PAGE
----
Market Pulse for March 2018

Sales of existing condominiums and cooperatives declined by 11.6 percent at a seasonally adjusted annual rate to 610,000 units in December 2017. Regionally, sales in the Midwest were unchanged, but the Northeast, South and West all declined.
Source: NAHB

Multifamily Starts:

According to the U.S. Census Bureau and the U.S. Department of Housing and Urban Development, starts of buildings with five or more units rose by 2.6 percent at a seasonally adjusted annual rate in December 2017 to 352,000, after a 3.7 percent decline in November. Over the past 12 months, starts of five or more unit buildings decreased by 21.6 percent in December, following the 6.2 percent increase in November.

NAHB’s Multifamily Production Index (MPI) weakened in the third quarter of 2017. The MPI measures builder and developer sentiment about current conditions in the multifamily market on a scale of 0 to 100. The index is scaled so that a number above 50 indicates that more respondents report conditions are improving than report conditions are getting worse. The MPI dropped 10 points to 46 in the third quarter of 2017. This quarter marks the lowest MPI reading since the second quarter of 2011.

Source: NAHB

CPI vs. Rent:

The headline Consumer Price Index (CPI) rose by 0.1 percent in December on a seasonally adjusted basis. Over the month of December, the Energy Price Index decreased by 1.2 percent, after a 3.9 percent increase in November. Meanwhile, food prices rose by 0.1 percent in December. Excluding historically volatile food and energy prices, “core” CPI rose by 0.3 percent, faster than the 0.1 percent increase in November. Shelter prices, which are the largest consumer expenditure category, grew by 0.4 percent as rental prices, a component of the shelter index, grew by 0.4 percent in December. Since the increase in rental prices exceeded the growth in overall inflation, as measured by core-CPI, then NAHB’s Real Rent Index rose over the month of December, increasing by 0.1 percent. Over the past year, NAHB’s Real Rent Index has risen by 1.9 percent.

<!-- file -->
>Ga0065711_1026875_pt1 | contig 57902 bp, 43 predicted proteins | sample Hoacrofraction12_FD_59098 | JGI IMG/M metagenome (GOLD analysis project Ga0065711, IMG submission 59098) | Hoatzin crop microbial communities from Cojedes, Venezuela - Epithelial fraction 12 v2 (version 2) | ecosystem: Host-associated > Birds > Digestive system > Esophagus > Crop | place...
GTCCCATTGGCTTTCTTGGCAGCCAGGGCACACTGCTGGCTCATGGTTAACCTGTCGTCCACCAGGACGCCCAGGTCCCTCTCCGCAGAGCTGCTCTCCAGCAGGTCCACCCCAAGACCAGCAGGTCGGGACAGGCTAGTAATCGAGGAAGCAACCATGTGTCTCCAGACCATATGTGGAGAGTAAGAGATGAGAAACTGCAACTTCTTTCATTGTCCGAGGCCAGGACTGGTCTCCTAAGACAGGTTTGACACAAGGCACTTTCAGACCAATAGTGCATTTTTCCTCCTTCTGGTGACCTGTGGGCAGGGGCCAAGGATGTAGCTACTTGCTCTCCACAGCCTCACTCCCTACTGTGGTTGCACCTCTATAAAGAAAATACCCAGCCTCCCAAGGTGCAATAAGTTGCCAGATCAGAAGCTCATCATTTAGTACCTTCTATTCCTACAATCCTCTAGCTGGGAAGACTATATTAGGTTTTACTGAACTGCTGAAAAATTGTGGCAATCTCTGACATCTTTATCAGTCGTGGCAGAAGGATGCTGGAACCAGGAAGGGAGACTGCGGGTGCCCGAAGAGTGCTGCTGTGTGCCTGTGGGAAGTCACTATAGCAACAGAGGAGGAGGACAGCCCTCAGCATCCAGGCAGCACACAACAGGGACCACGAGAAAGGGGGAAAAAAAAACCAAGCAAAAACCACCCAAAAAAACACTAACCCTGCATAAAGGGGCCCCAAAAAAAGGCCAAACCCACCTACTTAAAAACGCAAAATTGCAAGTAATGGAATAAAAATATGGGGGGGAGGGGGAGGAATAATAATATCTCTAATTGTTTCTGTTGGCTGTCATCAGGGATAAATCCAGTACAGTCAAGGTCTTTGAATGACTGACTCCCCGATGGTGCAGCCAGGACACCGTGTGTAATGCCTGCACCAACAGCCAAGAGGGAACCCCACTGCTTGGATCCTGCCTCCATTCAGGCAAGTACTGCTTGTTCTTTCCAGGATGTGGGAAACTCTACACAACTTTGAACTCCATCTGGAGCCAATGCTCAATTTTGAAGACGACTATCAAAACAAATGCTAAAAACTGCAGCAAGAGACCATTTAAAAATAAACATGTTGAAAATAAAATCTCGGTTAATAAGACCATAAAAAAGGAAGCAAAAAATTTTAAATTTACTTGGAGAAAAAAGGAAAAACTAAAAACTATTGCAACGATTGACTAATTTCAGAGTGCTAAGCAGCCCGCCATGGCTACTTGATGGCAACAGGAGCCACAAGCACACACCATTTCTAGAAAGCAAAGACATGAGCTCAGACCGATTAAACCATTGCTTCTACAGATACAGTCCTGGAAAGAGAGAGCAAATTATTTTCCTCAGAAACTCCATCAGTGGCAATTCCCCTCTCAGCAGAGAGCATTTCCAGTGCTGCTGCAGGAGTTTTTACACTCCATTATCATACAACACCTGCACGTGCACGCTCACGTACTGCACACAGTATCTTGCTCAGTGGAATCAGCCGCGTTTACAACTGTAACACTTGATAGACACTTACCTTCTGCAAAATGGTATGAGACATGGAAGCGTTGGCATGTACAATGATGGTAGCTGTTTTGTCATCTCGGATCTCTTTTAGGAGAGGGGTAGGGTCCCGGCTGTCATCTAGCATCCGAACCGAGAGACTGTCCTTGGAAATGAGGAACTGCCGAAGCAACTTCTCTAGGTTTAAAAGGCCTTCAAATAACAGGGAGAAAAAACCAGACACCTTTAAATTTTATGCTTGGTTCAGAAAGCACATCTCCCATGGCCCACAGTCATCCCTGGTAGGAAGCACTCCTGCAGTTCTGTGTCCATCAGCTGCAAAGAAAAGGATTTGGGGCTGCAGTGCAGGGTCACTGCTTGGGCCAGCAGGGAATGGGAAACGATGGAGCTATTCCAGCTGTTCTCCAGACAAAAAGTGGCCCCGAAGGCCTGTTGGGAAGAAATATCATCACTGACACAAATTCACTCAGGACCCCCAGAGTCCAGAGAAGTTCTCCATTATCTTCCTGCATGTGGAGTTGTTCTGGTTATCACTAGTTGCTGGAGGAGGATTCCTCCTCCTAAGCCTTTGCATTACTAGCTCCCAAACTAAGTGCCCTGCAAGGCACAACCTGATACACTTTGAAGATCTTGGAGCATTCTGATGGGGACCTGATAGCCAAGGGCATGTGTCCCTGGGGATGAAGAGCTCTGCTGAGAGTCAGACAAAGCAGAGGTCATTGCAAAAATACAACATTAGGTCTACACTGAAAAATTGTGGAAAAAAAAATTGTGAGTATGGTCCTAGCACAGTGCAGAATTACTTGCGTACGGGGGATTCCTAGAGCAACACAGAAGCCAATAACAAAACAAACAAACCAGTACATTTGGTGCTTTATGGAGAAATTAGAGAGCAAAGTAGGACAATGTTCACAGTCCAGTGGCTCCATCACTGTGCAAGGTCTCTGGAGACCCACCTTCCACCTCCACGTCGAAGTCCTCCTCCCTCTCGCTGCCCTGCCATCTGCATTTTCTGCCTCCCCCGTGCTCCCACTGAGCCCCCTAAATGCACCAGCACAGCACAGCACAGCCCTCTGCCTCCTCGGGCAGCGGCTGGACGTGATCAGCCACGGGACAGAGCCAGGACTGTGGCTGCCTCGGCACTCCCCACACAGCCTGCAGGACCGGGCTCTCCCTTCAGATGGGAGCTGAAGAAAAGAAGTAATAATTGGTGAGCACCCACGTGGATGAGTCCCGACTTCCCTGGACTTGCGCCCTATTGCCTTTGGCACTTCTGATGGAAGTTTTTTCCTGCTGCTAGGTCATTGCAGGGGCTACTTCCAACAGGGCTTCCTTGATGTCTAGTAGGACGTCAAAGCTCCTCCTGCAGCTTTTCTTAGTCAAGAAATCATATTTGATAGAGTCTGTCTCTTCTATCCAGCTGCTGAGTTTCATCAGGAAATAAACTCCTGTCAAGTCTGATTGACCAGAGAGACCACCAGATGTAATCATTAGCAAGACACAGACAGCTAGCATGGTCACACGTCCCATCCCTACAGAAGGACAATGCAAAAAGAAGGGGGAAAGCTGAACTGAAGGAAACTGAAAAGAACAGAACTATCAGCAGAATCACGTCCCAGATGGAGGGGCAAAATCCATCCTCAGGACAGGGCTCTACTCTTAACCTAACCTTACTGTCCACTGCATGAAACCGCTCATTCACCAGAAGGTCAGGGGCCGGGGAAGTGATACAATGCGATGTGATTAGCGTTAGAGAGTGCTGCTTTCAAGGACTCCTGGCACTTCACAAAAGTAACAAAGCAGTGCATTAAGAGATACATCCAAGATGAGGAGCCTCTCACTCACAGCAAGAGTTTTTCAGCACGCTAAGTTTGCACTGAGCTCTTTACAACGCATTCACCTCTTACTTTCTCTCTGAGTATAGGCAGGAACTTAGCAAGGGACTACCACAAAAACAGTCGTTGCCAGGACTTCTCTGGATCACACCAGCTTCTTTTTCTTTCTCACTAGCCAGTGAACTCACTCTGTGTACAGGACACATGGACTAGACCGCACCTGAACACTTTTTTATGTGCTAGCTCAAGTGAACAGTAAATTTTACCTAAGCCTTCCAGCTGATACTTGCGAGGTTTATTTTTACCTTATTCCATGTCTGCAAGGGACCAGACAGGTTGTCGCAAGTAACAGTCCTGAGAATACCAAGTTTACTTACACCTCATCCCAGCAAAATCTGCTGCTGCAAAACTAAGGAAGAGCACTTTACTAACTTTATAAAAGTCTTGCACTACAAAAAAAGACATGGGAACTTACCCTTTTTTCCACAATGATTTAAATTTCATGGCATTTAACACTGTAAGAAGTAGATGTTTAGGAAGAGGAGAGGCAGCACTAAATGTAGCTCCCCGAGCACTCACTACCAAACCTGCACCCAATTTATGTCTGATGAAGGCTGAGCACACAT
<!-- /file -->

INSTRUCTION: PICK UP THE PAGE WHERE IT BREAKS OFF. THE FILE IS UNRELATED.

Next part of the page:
Source: NAHB

Existing Condo Sales and Prices:

Sales of existing condominiums and cooperatives declined by 11.6 percent at a seasonally adjusted annual rate to 610,000 units in December 2017. Regionally, sales in the Midwest were unchanged, while sales in the Northeast (14.3%), South (6.9%) and West (22.2%) declined. The months’ supply of homes was 3.4 months, unchanged from November. Median prices on condos and co-ops nationwide rose by 6.4 percent over the past year to $236,500 in December 2017. Median prices in the Northeast (5.7%), Midwest (4.4%), South (3.6%) and West (13.1%) increased.

Source: NAHB

Building Materials:

The price of inputs to construction industries rose by 4.2 percent on a not seasonally adjusted basis over the 12 months ending in December 2017. This component of the Producer Price Index is composed of the price of inputs to new construction and the price of maintenance and repairs. Over the past year, the price of inputs to new construction increased by 4.2 percent, inputs to new non-residential construction (4.3%), and inputs to new residential construction (4%). The price of maintenance and repairs construction grew by 4.2 percent over the past year, inputs to non-residential maintenance and repairs (4.4%) and inputs to residential maintenance and repairs (4.2%). Meanwhile, the price of oriented strand board (OSB) declined by 17.8 percent over the past 12 months while the price of cement rose by 4.6 percent, Gypsum (5.7%) and softwood plywood (24.3%) over the past 12 months.

Source: NAHB

Jing Fu, Ph.D. is a Senior Economist at NAHB. She monitors developments in the economy to identify trends and issues related to the housing industry. She also assists in forecasting and analyzing the state and metropolitan area housing market, producing research and articles detailing sectors and the geography of the home building industry. Prior to joining NAHB, Jing worked at Thomson Reuters as a data specialist and has extensive knowledge and experience on quantitative research and large data set analysis. She holds an M.A. and Ph.D. in Economics from the University of Kansas.